One of the features of Universities of applied sciences in Austria is that the teaching is delivered by teaching staff that combines a background in VET with experience in research. Furthermore all teaching staff has to have prior work experience and a connection with the industry. Teaching also includes external interventions from businesses.

In the Alfa College in the Netherlands, teachers have to undertake in-company traineeships for a minimum of 40 hours per year. These take place in innovative SMEs, in the workplaces where their learners are, and which are connected to the VET institute. Such work experience allows teaching staff to provide a “lifelong” learning perspective to their students.  These traineeships are also very important to see how teachers are able to connect to other colleagues, and the extent to which they are able to apply their knowledge to another context. During the traineeships, teachers are put into a variety of contexts, taking them out of their ‘comfort zone’ into positions that they may be less familiar with in order to give them a new perspective on the professional field in which they teach. The college has the possibility to financially reward teachers’ commitment and motivation and also to offer them career progression opportunities.

VET institutions aiming for excellence need to rethink teaching and learning practices to actively promote skills development which is conducive to innovation. Innovation goes hand-in-hand with practice and thus cannot be limited to the teaching of innovation as a subject. It is just as important to learn innovatively as to learn about innovation. Rewarding excellence should be a system feature to motivate those teachers and trainers who go beyond the minimum standards and implement innovative teaching and training methods.

One of the solutions to improve the technological capacity of the schools and teachers can be to establish centres of excellence such as the CIVs in the Netherlands (see the box above). In this way several institutions can share the costs of investment in technical facilities; a joint location with firms also offers opportunities to access advanced technologies for training purposes. As shown by the practice from Spain, the Basque region, another solution may be to make use of ICT based simulations, which are increasingly available for training purposes in for example automotive, manufacturing and health professions. Simulators have also drastically brought down costs and improved the effectiveness of training in the different modes of transport. Schools may also partner with firms in innovative ways to update the technological capabilities of the teaching workforce.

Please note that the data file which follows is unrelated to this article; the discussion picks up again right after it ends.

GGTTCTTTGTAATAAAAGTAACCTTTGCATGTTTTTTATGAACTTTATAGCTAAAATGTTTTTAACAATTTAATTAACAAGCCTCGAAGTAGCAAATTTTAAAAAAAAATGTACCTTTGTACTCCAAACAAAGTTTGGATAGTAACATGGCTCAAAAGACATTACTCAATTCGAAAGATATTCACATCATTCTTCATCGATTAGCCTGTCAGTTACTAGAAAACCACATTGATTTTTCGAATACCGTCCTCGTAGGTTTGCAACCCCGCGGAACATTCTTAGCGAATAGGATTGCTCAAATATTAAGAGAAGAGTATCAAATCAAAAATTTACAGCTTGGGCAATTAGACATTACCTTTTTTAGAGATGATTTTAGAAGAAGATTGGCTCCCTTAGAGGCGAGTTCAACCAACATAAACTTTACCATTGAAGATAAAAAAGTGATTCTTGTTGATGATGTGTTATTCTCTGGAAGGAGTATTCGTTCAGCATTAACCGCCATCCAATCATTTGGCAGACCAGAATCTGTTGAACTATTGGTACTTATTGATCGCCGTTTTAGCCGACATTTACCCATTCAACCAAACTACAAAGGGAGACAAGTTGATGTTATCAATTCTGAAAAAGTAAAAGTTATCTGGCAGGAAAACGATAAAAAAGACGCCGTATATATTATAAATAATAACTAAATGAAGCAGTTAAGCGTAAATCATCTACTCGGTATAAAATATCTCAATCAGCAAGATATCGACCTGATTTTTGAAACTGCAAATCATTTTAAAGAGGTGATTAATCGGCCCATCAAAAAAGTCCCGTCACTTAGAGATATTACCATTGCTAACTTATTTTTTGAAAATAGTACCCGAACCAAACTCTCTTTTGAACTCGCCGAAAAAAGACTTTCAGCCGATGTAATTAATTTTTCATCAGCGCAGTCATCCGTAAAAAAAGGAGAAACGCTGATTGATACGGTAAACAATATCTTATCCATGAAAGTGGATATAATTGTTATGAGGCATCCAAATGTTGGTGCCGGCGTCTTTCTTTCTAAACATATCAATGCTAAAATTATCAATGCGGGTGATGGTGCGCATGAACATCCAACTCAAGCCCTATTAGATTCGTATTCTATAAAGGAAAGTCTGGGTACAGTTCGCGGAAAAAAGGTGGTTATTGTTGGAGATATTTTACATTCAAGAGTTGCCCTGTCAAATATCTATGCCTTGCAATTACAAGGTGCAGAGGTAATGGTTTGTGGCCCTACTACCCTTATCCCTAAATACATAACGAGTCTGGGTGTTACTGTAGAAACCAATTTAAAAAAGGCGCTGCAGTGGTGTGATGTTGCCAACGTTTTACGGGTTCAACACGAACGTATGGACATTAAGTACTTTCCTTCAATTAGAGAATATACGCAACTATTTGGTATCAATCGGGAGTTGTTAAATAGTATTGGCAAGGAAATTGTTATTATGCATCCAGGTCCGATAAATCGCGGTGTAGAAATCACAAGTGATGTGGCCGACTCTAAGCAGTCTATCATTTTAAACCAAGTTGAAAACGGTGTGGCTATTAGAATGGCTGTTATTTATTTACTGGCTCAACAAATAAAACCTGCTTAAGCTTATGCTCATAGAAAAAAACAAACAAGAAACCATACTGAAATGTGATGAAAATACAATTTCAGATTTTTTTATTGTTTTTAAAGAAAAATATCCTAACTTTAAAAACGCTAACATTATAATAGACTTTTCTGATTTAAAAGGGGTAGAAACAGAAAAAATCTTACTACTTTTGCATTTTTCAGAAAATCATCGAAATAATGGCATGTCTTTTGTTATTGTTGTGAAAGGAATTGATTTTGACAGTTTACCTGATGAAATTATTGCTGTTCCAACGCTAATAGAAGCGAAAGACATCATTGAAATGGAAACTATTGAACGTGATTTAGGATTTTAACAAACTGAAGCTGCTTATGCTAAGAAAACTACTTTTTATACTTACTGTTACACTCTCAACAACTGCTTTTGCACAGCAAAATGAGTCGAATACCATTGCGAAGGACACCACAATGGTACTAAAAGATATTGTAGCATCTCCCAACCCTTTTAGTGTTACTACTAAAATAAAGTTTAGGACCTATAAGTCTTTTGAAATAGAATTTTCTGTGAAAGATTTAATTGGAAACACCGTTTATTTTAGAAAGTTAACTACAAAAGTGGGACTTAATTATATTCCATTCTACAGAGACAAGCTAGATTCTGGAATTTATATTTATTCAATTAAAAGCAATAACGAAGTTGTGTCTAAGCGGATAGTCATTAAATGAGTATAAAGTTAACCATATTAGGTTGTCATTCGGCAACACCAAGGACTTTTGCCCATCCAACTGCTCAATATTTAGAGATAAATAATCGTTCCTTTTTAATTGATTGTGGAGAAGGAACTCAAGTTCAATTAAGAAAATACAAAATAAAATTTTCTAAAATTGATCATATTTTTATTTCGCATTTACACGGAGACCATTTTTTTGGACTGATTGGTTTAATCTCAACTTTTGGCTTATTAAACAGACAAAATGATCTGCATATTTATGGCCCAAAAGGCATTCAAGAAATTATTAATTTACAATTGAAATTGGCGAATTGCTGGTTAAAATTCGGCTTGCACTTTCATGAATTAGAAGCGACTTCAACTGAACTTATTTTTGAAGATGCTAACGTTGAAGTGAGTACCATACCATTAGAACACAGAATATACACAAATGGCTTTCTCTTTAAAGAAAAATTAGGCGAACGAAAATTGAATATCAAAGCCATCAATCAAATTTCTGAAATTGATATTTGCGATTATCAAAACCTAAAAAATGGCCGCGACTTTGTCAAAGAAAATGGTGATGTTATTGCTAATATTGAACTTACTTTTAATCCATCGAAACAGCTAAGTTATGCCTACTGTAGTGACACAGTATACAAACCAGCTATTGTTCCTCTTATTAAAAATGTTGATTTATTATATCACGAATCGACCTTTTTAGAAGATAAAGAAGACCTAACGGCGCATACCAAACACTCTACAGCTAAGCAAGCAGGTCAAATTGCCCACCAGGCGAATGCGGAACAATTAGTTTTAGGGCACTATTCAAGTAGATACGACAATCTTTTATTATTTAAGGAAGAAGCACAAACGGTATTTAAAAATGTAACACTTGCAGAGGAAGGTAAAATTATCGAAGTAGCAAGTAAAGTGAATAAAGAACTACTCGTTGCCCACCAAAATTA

TKNIKA (Centre for Innovation and Vocational Teachers Training) in the Basque region has run a project with hybrid cars in which a group of teachers have been working for two years half time in their respective schools and half time in companies to understand the complex technological base underlying hybrid cars. This is the basis for teaching students about the design of hybrid cars, for example through the use of ICT based simulations. To be able to do so, the teachers had to acquire a deep understanding of the design process and technology.

Key points for VET providers:

· VET institutions organise regular company training for VET teachers (teachers' traineeships);

· Teachers have a broader understanding of economic development, technological changes and innovation; 

· VET institutions have the means to reward excellence of VET teachers and motivate those who go beyond the minimum standards and implement innovative teaching and training methods.

d) Engaging companies in continuing training

Companies' active engagement in partnerships with VET providers is important for the relevance of initial VET.  For continuing VET their role is even more central.

The rapid progress of technology requires that the skills of the existing workforce are constantly updated. [73] Therefore companies which invest in and actively encourage learning of their personnel can generate important returns[74], including through lower job absenteeism, lower turnover of personnel, greater productivity and innovation capacity and the ability to offer products and services of higher value. Furthermore, learning and innovation support one another.[75]